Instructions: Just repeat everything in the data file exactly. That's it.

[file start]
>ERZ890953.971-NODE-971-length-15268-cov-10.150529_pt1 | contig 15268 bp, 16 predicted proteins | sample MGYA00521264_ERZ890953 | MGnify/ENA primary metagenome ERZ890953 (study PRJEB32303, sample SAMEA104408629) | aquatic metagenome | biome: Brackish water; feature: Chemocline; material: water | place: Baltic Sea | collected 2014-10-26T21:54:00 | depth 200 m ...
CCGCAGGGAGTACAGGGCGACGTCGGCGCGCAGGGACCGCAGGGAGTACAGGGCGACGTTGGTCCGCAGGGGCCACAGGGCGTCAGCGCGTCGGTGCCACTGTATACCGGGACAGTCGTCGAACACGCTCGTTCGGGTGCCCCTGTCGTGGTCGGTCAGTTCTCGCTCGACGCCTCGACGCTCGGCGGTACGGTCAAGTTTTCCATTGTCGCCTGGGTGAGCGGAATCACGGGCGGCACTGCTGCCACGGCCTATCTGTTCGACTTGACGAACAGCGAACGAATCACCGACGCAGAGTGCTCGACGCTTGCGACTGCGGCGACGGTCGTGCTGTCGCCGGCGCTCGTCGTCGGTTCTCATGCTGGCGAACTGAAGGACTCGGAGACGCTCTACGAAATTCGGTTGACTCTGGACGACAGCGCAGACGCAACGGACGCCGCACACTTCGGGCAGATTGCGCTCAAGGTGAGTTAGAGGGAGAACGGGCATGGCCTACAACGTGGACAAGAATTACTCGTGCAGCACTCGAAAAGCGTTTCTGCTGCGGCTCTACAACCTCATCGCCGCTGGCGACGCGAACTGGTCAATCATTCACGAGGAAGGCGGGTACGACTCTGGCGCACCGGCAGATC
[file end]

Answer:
>ERZ890953.971-NODE-971-length-15268-cov-10.150529_pt1 | contig 15268 bp, 16 predicted proteins | sample MGYA00521264_ERZ890953 | MGnify/ENA primary metagenome ERZ890953 (study PRJEB32303, sample SAMEA104408629) | aquatic metagenome | biome: Brackish water; feature: Chemocline; material: water | place: Baltic Sea | collected 2014-10-26T21:54:00 | depth 200 m ...
CCGCAGGGAGTACAGGGCGACGTCGGCGCGCAGGGACCGCAGGGAGTACAGGGCGACGTTGGTCCGCAGGGGCCACAGGGCGTCAGCGCGTCGGTGCCACTGTATACCGGGACAGTCGTCGAACACGCTCGTTCGGGTGCCCCTGTCGTGGTCGGTCAGTTCTCGCTCGACGCCTCGACGCTCGGCGGTACGGTCAAGTTTTCCATTGTCGCCTGGGTGAGCGGAATCACGGGCGGCACTGCTGCCACGGCCTATCTGTTCGACTTGACGAACAGCGAACGAATCACCGACGCAGAGTGCTCGACGCTTGCGACTGCGGCGACGGTCGTGCTGTCGCCGGCGCTCGTCGTCGGTTCTCATGCTGGCGAACTGAAGGACTCGGAGACGCTCTACGAAATTCGGTTGACTCTGGACGACAGCGCAGACGCAACGGACGCCGCACACTTCGGGCAGATTGCGCTCAAGGTGAGTTAGAGGGAGAACGGGCATGGCCTACAACGTGGACAAGAATTACTCGTGCAGCACTCGAAAAGCGTTTCTGCTGCGGCTCTACAACCTCATCGCCGCTGGCGACGCGAACTGGTCAATCATTCACGAGGAAGGCGGGTACGACTCTGGCGCACCGGCAGATC